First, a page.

I picked up a bag of peanuts at the local QFC. Sure, it was an impulse buy, and I didn't read the label carefully. Then again, I didn't need to. I don't have a peanut allergy, which is why I don't look for warnings about peanut allergies.
So I picked up this.
And on the back, I saw this:
Now, I understand that peanut allergies can be deadly, and those unfortunate enough to suffer them must be very careful in their dietary (and even atmospheric) choices.
But if you are smart enough to be able to read the warning, YOU SHOULD BE SMART ENOUGH TO KNOW THAT PEANUTS CONTAIN PEANUTS!
Was there actually some sort of law suit that inspired this? Did someone actually think these were peanut-free peanuts, and therefore okay? The kind of stupidity that requires such a warning is mind-boggling.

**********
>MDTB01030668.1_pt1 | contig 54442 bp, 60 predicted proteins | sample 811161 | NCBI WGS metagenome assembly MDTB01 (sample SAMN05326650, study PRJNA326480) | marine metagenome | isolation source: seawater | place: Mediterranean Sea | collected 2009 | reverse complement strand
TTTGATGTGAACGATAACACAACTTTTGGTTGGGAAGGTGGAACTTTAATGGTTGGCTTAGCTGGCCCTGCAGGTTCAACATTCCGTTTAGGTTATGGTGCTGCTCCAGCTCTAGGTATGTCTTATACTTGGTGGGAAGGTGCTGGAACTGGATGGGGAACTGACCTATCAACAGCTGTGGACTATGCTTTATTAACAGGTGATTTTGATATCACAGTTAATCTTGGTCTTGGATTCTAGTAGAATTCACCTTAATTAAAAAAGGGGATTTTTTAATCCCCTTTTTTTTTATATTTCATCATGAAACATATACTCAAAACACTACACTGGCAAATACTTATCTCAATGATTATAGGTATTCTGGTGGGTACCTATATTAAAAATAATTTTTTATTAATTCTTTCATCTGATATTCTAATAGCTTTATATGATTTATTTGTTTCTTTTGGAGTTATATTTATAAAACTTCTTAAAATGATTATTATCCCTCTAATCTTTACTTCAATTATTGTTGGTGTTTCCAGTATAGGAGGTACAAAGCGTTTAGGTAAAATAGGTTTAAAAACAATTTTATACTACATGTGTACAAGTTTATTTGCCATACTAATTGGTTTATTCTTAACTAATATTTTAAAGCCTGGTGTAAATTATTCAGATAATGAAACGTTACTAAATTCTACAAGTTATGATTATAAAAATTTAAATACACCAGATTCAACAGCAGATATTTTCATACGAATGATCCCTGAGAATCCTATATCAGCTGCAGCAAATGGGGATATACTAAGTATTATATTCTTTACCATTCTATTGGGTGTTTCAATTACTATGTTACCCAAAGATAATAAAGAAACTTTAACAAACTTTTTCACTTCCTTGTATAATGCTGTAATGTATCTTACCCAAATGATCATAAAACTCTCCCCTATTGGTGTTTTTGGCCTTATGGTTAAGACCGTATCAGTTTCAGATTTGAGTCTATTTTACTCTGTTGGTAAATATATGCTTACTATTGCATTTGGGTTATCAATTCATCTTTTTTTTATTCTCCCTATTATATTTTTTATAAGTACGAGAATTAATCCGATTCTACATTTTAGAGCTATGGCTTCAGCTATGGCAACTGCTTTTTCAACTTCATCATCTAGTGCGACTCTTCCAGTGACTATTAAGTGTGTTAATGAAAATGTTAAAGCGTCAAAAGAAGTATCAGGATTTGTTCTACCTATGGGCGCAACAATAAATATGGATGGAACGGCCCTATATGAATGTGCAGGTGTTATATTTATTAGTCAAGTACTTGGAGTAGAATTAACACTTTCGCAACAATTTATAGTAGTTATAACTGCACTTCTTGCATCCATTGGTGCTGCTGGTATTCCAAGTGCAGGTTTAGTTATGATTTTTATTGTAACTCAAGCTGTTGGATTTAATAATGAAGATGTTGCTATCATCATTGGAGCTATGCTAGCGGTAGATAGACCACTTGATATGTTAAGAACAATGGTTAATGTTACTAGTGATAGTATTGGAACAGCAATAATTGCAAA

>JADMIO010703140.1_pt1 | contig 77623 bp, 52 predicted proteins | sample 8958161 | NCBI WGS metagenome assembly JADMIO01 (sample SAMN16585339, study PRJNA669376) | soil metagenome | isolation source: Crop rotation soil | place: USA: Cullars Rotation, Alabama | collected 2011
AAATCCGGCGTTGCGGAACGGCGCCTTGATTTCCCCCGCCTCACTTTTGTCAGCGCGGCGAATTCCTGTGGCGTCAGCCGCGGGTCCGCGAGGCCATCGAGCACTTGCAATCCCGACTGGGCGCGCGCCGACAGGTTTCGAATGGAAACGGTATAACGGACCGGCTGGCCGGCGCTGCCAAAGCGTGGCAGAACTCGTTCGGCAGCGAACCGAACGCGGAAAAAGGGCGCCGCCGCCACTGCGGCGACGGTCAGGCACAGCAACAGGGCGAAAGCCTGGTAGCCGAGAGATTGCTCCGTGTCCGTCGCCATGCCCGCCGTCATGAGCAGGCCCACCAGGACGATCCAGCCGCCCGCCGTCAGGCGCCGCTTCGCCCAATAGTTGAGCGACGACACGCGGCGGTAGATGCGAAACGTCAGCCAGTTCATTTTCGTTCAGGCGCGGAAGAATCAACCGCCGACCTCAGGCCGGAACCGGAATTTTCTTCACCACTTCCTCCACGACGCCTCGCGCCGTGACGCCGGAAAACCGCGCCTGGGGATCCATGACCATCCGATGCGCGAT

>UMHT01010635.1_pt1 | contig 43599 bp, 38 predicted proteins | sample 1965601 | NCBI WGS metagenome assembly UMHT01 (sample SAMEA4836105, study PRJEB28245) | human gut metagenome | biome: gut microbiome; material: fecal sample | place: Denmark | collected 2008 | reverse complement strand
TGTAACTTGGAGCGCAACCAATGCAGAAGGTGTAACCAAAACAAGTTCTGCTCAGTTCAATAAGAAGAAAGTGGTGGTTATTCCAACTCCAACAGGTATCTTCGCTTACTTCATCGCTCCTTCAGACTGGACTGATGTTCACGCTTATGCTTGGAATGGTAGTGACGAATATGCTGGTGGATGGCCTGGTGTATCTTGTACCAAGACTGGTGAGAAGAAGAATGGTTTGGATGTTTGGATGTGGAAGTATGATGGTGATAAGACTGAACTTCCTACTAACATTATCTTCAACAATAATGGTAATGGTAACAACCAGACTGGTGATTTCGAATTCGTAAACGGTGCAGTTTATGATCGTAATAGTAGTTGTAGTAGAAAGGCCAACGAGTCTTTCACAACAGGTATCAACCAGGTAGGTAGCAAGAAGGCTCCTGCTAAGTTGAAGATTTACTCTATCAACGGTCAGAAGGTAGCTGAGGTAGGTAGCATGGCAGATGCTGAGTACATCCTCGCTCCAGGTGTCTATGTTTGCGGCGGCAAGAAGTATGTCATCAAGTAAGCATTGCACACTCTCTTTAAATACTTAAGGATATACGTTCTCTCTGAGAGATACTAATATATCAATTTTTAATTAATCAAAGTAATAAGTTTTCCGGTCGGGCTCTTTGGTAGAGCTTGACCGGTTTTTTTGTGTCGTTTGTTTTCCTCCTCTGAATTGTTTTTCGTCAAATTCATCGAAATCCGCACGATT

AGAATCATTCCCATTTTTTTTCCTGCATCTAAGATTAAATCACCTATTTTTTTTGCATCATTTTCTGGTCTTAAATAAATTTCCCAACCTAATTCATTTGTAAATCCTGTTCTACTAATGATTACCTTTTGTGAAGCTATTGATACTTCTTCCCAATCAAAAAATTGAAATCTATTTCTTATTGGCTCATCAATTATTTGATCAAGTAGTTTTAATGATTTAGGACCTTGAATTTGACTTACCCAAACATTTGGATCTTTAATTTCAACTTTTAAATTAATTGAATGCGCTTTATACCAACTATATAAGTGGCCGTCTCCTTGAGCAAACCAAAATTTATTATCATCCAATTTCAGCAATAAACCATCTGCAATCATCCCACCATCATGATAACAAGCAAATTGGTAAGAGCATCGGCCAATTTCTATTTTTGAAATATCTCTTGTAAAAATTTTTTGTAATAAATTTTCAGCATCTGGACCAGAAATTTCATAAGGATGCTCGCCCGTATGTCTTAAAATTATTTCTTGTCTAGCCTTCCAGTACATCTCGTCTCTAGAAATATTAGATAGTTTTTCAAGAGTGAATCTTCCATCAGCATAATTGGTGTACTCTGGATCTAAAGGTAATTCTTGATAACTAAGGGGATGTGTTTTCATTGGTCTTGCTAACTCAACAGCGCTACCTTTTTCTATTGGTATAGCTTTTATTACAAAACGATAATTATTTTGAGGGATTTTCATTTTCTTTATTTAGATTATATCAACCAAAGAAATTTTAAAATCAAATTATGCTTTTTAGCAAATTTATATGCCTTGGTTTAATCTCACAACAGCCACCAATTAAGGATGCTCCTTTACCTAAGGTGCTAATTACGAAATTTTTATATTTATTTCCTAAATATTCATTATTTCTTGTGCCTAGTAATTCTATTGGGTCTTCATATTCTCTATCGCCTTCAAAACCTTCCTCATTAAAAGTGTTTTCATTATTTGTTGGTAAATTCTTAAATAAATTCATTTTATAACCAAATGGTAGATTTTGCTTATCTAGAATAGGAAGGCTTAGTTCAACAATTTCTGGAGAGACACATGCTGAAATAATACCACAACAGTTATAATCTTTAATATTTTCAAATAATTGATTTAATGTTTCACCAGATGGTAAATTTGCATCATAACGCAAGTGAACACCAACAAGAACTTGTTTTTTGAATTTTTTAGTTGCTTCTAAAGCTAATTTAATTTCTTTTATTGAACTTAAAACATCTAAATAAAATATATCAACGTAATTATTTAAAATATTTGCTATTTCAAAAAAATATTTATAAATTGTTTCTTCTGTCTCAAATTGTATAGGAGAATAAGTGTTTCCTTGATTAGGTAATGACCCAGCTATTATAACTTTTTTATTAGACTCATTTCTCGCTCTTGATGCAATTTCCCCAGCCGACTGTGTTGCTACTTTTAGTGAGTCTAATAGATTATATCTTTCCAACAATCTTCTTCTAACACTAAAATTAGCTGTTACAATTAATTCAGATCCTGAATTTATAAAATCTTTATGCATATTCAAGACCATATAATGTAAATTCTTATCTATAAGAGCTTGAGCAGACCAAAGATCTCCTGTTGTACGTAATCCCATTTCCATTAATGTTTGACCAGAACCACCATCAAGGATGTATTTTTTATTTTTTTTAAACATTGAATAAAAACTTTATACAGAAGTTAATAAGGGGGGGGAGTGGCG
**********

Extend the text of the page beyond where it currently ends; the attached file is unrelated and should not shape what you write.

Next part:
At the same time these warnings seek to encourage caution, they actually do the opposite. The more pointless and stupid warnings I see, the less likely I am to read them. Manuals for electronics today start with several pages of warnings that I completely ignore because when I do read them, they are tell me things like "don't put you TV in the bath tub," or "don't hit someone in the head with your computer" because someone might get hurt.
This endemic stupidity hides actual caution information by burying it under pointless tips that seem to be an attempt to discourage the culling of the human herd.
If I do get injured because I missed the 1 valid warning among the 137 idiotic ones I guess I'll just have to sue the lawyers.